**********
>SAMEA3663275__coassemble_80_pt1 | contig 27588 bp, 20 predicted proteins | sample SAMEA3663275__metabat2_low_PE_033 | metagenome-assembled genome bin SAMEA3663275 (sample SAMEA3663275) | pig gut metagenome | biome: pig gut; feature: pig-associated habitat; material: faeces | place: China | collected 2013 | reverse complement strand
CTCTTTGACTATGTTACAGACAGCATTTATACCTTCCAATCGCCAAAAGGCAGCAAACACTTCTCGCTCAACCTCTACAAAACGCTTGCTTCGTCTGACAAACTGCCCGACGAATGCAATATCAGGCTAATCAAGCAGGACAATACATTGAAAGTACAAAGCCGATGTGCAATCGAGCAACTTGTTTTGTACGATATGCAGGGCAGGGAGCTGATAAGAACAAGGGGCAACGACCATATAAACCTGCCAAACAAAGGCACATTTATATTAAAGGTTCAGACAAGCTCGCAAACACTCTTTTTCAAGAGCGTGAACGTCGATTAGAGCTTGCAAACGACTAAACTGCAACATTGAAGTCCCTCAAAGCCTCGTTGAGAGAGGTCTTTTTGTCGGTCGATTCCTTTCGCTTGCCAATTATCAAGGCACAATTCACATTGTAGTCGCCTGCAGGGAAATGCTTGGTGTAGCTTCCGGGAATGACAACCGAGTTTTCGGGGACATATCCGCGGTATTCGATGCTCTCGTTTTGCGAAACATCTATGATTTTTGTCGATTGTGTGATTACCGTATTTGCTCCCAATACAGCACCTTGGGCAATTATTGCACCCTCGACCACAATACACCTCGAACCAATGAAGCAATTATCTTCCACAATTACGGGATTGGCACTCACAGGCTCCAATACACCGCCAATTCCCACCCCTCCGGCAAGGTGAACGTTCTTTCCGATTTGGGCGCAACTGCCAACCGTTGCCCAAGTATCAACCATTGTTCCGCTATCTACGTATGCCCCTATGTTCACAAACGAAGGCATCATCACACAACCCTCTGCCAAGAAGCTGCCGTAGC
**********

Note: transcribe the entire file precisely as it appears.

>SAMEA3663275__coassemble_80_pt1 | contig 27588 bp, 20 predicted proteins | sample SAMEA3663275__metabat2_low_PE_033 | metagenome-assembled genome bin SAMEA3663275 (sample SAMEA3663275) | pig gut metagenome | biome: pig gut; feature: pig-associated habitat; material: faeces | place: China | collected 2013 | reverse complement strand
CTCTTTGACTATGTTACAGACAGCATTTATACCTTCCAATCGCCAAAAGGCAGCAAACACTTCTCGCTCAACCTCTACAAAACGCTTGCTTCGTCTGACAAACTGCCCGACGAATGCAATATCAGGCTAATCAAGCAGGACAATACATTGAAAGTACAAAGCCGATGTGCAATCGAGCAACTTGTTTTGTACGATATGCAGGGCAGGGAGCTGATAAGAACAAGGGGCAACGACCATATAAACCTGCCAAACAAAGGCACATTTATATTAAAGGTTCAGACAAGCTCGCAAACACTCTTTTTCAAGAGCGTGAACGTCGATTAGAGCTTGCAAACGACTAAACTGCAACATTGAAGTCCCTCAAAGCCTCGTTGAGAGAGGTCTTTTTGTCGGTCGATTCCTTTCGCTTGCCAATTATCAAGGCACAATTCACATTGTAGTCGCCTGCAGGGAAATGCTTGGTGTAGCTTCCGGGAATGACAACCGAGTTTTCGGGGACATATCCGCGGTATTCGATGCTCTCGTTTTGCGAAACATCTATGATTTTTGTCGATTGTGTGATTACCGTATTTGCTCCCAATACAGCACCTTGGGCAATTATTGCACCCTCGACCACAATACACCTCGAACCAATGAAGCAATTATCTTCCACAATTACGGGATTGGCACTCACAGGCTCCAATACACCGCCAATTCCCACCCCTCCGGCAAGGTGAACGTTCTTTCCGATTTGGGCGCAACTGCCAACCGTTGCCCAAGTATCAACCATTGTTCCGCTATCTACGTATGCCCCTATGTTCACAAACGAAGGCATCATCACACAACCCTCTGCCAAGAAGCTGCCGTAGC